Contact: Mark McGowan, NIU Office of Public Affairs
May 16, 2006
DeKalb — Jane Elliott has spent nearly four decades helping people to feel – and exert – prejudice.
In her internationally known “Brown Eye/Blue Eye” anti-discrimination activity, participants are labeled inferior or superior based solely on the color of their eyes as the role-playing exercise dramatically exposes the anatomy of intolerance.
Now Elliott is coming to Northern Illinois University as the keynote speaker for the 13th Multicultural Curriculum Transformation Institute, which began Monday.
“Jane has developed quite a lot of expertise in the area of diversity training,” said Amy Levin, director of Women's Studies and chair of the MCTI task force. “We're hoping she can bring some of her experiences to us and work with our participants in expanding awareness of multicultural activities.”
Elliott, a recipient of the National Mental Health Association Award for Excellence in Education, will speak from 9 a.m. to noon and from 1:15 to 2:30 p.m. Wednesday, May 17, in the Heritage Room of the Holmes Student Center.
A reception in her honor is scheduled from 4 to 6 p.m. that afternoon in the Barsema Alumni and Visitors Center.
Other open sessions this week in the Heritage Room include a panel on disabilities (10:45 a.m. to noon today), a panel on social class (9 to 10:30 a.m. Tuesday) and a panel on gender (1:15 to 2:30 p.m. Tuesday).
A panel on race and ethnicity is scheduled from 9 a.m. to noon Thursday in the Center for Latino and Latin American Studies followed by an open discussion on race and ethnicity (1:15 to 2:30 p.m.). Panels on sexual orientation (9 to 10:30 a.m. Friday) and religion (10:45 a.m. to noon Friday) take place in Altgeld Hall 203.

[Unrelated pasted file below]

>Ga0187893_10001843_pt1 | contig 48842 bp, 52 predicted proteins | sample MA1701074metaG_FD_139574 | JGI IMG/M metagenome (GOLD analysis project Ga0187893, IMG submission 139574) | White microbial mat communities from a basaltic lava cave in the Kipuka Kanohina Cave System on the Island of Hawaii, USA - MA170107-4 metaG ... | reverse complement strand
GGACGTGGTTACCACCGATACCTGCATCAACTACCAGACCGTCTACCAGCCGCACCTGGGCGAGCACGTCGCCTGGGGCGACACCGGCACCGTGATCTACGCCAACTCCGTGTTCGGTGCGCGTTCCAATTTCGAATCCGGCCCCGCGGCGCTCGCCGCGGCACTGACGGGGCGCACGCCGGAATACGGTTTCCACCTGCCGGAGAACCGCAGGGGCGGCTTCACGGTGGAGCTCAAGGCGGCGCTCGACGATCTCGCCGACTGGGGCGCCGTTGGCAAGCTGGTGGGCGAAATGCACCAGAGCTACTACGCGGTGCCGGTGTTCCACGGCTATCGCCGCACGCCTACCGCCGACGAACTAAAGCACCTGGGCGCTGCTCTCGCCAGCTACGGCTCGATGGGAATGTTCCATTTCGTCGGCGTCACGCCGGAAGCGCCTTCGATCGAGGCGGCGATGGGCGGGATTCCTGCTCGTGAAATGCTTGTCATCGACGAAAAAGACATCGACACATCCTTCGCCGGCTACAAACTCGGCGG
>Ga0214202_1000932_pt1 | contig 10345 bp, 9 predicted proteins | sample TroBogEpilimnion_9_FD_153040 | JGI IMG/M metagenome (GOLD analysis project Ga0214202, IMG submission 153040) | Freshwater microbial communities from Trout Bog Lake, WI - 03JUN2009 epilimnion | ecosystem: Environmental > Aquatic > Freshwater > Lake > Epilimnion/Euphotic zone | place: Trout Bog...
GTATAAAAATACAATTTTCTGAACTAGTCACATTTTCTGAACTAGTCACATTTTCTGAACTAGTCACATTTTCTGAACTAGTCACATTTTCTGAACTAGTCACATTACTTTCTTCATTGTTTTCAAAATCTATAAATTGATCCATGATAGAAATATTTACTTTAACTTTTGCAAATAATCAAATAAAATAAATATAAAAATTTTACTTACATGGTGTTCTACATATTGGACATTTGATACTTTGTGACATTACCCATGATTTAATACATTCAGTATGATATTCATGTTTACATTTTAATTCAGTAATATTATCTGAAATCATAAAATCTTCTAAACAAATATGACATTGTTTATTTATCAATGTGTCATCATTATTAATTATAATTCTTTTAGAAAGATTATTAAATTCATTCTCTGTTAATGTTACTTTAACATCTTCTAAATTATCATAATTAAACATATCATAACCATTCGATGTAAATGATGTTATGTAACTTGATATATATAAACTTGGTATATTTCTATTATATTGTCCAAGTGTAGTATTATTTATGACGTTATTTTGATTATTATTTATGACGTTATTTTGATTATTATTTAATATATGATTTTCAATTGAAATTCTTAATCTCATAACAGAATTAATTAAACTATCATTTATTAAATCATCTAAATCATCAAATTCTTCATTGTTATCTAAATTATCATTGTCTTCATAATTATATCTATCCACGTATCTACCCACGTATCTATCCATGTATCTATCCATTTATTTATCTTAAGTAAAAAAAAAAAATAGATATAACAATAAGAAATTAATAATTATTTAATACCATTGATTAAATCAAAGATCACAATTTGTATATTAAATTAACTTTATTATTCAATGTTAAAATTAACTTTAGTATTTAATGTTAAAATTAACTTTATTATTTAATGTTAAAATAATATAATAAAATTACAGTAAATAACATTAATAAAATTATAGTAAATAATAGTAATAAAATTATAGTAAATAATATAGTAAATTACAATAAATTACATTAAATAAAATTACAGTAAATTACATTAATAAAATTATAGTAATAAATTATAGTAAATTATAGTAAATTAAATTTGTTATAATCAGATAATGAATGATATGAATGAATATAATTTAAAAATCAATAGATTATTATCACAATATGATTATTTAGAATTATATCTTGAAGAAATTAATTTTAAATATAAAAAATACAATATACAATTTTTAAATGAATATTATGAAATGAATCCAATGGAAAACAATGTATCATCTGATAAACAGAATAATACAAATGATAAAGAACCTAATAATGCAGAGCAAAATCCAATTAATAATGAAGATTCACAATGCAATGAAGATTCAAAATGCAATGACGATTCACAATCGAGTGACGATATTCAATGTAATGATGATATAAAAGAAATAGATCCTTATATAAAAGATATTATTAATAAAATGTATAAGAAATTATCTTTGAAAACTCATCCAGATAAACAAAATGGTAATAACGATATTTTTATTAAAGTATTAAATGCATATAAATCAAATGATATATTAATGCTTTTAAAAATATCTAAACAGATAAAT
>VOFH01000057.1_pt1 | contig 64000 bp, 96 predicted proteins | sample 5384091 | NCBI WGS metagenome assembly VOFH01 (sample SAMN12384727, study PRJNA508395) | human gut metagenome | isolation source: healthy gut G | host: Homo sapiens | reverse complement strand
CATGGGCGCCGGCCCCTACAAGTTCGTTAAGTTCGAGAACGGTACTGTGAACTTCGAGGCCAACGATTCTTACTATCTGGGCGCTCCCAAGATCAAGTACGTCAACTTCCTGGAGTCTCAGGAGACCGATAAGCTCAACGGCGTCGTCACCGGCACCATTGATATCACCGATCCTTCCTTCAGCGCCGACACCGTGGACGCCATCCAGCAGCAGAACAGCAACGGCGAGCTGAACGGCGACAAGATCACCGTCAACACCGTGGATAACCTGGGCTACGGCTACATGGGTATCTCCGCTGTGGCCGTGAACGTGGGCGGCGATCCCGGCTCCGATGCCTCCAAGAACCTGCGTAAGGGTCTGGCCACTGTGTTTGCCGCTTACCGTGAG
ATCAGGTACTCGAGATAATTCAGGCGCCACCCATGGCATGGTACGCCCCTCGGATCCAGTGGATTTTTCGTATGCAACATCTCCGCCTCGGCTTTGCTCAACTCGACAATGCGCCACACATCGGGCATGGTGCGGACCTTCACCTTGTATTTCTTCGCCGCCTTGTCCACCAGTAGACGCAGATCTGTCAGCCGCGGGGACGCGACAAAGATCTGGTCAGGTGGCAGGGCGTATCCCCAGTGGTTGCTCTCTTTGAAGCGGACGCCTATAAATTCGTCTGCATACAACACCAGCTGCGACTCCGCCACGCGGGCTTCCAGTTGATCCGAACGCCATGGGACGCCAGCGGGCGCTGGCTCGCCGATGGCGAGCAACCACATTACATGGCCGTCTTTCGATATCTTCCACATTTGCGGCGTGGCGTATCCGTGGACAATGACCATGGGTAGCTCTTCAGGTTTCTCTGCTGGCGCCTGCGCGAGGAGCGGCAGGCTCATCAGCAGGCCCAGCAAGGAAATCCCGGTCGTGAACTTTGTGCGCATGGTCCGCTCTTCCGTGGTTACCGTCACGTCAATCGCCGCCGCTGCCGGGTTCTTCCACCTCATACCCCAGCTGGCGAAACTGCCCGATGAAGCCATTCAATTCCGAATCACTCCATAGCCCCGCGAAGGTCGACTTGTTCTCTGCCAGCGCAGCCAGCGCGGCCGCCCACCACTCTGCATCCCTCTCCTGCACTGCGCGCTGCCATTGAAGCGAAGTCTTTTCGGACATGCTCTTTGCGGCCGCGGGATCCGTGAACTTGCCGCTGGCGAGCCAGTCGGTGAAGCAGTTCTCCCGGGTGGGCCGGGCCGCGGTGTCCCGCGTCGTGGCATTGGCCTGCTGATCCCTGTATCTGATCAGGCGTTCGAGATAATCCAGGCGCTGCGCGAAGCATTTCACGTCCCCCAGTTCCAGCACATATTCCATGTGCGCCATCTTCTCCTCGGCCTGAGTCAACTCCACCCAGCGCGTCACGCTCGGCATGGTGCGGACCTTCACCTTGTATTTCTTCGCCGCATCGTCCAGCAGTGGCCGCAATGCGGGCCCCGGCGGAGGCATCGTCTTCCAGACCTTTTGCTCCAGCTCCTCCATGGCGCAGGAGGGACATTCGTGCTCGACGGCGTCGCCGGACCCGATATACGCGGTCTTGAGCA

Launched in 1994, MCTI brings together people from across campus to learn more about multiculturalism and to discuss how to weave its ideals into their curriculum.
Around 175 alumni of the institute have “transformed” more than 160 courses over the years. The enhanced syllabi help to attract a wider range of students, who then gain inclusive and diverse perspectives.
“It's had quite a big effect on instruction at NIU,” said Levin, who also is a professor of English. “Some of the activities have been incorporated into other courses we don't even know about.”
Multiculturalism is defined as the inclusion of scholarship, theory, concept and fact of cultures that historically have been under-represented in all educational arenas.
Task force leaders envision an enriched academic environment where faculty address multicultural perspectives in their teaching and curricula, accommodate the needs of a diverse student population and engage in activities that promote scholarship of multicultural curricula.
This year's participants, awarded $1,000 each, are Betty Birner, English; Sarah Blue, Geography; Thomas Bough, Music; Sabiha Daudi, Teaching and Learning; Teresa Fisher, Counseling, Adult and Higher Education; Barbara Fox, Accountancy; Mary Beth Henning, Teaching and Learning; Greg Long, Communicative Disorders; Linda Melin, Teaching and Learning; Pamela Nelson, Literacy Education; Kathleen G. Rust, Elmhurst College; Eui-kyung Shin, Teaching and Learning; Stacey Short, Management; Debra Zahay, Marketing; and Jie Zhou, Computer Science.
“I'm impressed with the openness and the honesty with which participants approach the institute,” Levin said, “and with their continual eagerness to improve their teaching.”
For more information, call (815) 753-8557.
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